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Employer acted unlawfully by disciplining union activist for use of its IT systems

27 January 2021

University College London has lost its appeal against an Employment Tribunal’s decision that it unlawfully disciplined a union activist for refusing to comply with an instruction to take down an email list he had created for union communications.

Facts of the case

Mr Brown was employed by University College London (UCL) in its Information Services Division (ISD). He was an active member and elected representative of the University and College Union (UCU), a trade union recognised by UCL.

For many years, an unmoderated email distribution list had existed that enabled emails to be sent to all ISD employees. The UCU used this list to write to all ISD employees on topics such as its campaigns on issues affecting them.

In 2016, UCL proposed to discontinue the list after an employee asked to be removed from it because some emails were disruptive and inappropriate. It was decided that two new lists would replace it. The first would be for management’s use without moderation or for ISD employees to use on the basis that emails would be moderated. The second would be an opt-in distribution list.

The UCU immediately objected to these changes as they would interrupt its ability to communicate with all ISD employees, including those who were not union members. In addition, Mr Brown created a new distribution list and populated it with all ISD employees’ email addresses, albeit he indicated when first using the list that they could opt-out of receiving emails.

In response, UCL instructed Mr Brown to delete his new distribution list. When he refused, UCL issued him with a formal disciplinary warning.

Employment Tribunal’s decision

Mr Brown brought a claim in the Employment Tribunal (ET) alleging that he had been subjected to a detriment by reason of taking part in union activities.

The ET found that the creation of a new email distribution list amounted to taking part in trade union activities. A recognised union communicating with all ISD employees on matters of legitimate concern to them could reasonably and objectively be described as a core trade union activity.

The ET went on to observe that Mr Brown had only acted in response to UCL having fundamentally changed the landscape in terms of the union’s communication access to all ISD employees. It was “fanciful and naïve” for UCL to suggest that flyers on desks and notices on noticeboards would achieve an alternative and equivalent reach to all ISD employees, in an age in which electronic communication had overwhelmingly become the norm.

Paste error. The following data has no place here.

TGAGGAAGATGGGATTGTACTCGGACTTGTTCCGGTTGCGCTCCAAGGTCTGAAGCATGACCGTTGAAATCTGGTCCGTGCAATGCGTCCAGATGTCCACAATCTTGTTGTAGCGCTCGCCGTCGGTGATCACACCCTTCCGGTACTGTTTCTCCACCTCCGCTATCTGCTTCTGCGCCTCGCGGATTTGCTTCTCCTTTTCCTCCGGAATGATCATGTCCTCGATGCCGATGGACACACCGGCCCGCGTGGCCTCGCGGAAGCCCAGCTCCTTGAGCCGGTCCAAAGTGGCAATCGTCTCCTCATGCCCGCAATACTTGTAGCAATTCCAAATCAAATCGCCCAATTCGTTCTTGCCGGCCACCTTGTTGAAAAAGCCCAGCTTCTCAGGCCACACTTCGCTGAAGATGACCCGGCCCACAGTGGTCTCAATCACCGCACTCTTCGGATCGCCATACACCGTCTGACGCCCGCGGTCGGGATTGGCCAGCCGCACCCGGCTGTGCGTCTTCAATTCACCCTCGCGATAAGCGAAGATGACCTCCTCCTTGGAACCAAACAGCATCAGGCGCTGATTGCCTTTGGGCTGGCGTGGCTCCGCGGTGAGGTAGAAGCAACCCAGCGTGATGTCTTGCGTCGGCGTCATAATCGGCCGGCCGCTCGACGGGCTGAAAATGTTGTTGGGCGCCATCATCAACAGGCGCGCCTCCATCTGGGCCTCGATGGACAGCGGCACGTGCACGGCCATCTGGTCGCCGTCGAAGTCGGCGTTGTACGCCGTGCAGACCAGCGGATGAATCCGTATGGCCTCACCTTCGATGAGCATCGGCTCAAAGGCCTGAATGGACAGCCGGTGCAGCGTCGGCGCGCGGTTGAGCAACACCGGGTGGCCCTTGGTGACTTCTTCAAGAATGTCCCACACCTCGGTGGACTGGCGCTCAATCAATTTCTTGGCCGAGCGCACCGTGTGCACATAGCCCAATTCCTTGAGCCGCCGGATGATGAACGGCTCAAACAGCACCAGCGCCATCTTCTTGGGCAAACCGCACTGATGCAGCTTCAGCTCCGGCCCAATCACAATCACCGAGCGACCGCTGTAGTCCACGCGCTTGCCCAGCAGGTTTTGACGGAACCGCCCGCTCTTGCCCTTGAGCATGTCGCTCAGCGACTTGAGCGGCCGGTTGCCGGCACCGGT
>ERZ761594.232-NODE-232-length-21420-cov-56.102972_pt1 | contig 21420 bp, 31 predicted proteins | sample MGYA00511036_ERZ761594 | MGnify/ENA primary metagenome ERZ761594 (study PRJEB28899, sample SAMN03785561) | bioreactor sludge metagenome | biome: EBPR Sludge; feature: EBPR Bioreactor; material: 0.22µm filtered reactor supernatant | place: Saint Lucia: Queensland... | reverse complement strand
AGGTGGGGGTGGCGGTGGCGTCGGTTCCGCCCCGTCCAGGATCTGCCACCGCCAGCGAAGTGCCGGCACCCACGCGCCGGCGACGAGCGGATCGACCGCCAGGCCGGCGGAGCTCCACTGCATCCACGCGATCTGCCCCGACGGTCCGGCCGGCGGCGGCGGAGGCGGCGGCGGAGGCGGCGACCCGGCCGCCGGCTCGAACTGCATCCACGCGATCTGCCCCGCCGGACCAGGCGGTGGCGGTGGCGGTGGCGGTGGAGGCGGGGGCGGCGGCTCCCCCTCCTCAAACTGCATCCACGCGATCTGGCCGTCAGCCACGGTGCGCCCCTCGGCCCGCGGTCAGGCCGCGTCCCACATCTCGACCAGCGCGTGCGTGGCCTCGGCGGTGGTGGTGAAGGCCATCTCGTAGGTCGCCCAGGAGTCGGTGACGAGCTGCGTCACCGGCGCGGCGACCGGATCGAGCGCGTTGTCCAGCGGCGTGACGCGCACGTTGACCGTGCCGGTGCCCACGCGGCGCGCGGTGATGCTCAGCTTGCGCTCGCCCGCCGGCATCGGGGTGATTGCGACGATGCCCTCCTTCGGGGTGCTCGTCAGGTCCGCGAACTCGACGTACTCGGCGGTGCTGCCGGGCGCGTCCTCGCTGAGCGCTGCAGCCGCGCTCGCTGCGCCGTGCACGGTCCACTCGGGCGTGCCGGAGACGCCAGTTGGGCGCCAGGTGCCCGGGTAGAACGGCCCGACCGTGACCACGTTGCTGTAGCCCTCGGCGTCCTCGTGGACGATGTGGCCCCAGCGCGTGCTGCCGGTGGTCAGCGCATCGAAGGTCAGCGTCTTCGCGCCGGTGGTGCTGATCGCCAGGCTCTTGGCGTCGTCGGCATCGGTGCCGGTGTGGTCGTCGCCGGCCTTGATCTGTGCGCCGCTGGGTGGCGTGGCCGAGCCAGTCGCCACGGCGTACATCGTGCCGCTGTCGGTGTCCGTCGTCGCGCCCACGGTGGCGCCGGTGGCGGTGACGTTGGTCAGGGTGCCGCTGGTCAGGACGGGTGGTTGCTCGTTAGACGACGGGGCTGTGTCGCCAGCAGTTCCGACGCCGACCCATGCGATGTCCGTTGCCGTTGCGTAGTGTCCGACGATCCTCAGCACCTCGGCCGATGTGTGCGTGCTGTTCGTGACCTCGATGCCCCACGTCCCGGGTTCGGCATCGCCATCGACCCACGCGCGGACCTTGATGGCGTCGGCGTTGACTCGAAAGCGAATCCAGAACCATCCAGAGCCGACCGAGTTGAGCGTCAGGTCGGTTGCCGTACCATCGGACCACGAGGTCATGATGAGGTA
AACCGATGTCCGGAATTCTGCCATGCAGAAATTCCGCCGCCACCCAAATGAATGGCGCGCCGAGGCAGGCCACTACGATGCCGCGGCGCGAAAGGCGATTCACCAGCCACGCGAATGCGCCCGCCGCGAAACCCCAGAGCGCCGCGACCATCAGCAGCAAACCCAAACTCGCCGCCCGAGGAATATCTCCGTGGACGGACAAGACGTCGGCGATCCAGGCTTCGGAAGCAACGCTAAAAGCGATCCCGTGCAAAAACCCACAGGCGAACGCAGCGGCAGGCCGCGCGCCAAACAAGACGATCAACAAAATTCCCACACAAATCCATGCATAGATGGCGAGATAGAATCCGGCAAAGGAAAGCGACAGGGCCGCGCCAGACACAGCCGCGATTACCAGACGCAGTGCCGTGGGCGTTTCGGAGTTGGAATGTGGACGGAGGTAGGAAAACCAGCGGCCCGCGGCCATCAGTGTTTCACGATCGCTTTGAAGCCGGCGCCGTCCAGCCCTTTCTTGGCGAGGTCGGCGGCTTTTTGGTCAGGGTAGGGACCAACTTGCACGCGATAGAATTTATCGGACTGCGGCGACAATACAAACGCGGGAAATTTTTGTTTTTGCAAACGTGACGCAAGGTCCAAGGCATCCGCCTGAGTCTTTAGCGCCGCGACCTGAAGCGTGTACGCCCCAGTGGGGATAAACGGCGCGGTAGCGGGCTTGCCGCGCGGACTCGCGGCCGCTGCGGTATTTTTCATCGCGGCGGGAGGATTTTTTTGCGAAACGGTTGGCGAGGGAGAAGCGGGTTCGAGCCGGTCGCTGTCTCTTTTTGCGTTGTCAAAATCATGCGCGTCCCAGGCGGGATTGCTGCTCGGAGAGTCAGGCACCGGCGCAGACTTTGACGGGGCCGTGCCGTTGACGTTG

The ET also found that UCL’s sole or main purpose in issuing Mr Brown with a formal warning was to penalise him for refusing to take down the email list. It described the suggestion that his refusal to take down the list was distinct from the protected union activity of setting it up as “simply not a credible position”.

Employment Appeal Tribunal’s decision

UCL appealed to the Employment Appeal Tribunal (EAT). It contended that the ET’s decision raised a “fundamental, and as yet untested, point” - the extent to which an employer can regulate the competing interests of trade union freedoms, employees’ privacy and data protection rights, and its own right to manage its business.

The EAT noted that UCL had not raised any issues of data protection law until its closing submissions before the ET, having failed to refer to them in an agreed list of issues, its pleadings, any of its witnesses’ statements or in cross-examination. As such, the ET would have been entitled not to consider them at all. To the extent that the ET did deal with this issue, the EAT ruled that its conclusions were open to it having regard to the gaps in the evidence resulting from the lateness of UCL’s afterthought. This lack of evidence meant, for example, that the ET had not been able to decide whether the way in which Mr Brown populated his new list had breached any data protection principle.

On UCL’s other grounds of appeal, the EAT decided that many of them amounted to challenges to the ET’s findings of fact rather than points of law. Moreover, there was no dispute that UCL’s sole or main purpose when giving Mr Brown a formal warning had been to discipline him for refusing to remove the mailing list. The ET’s finding of fact that this had amounted to trade union activity was accordingly fatal to UCL’s appeal.

Implication for employers

This case shows how employers should be cautious when disciplining or dismissing employees for actions that could be characterised as trade union activities, even if their actions might otherwise amount to misconduct.

In this case, the ET had been particularly critical of UCL’s changes to its email policies given the significant impact on its recognised union’s ability to carry out its core activities. UCL might have been able to avoid its defeat, or even the litigation arising in the first place, if it had proactively engaged with the UCU instead of proceeding unilaterally.

Despite how frequently the issue of how unions can communicate with employees arises in practice, this case has not resolved any underlying legal questions regarding the correct balance between trade union freedoms, privacy and data protection rights and employers’ rights to manage their business. It does, though, clearly illustrate how any employer seeking to assert data protection principles to restrict how its recognised union communicates with employees should ensure it raises those issues from the outset.

University College London v Brown – judgment available here

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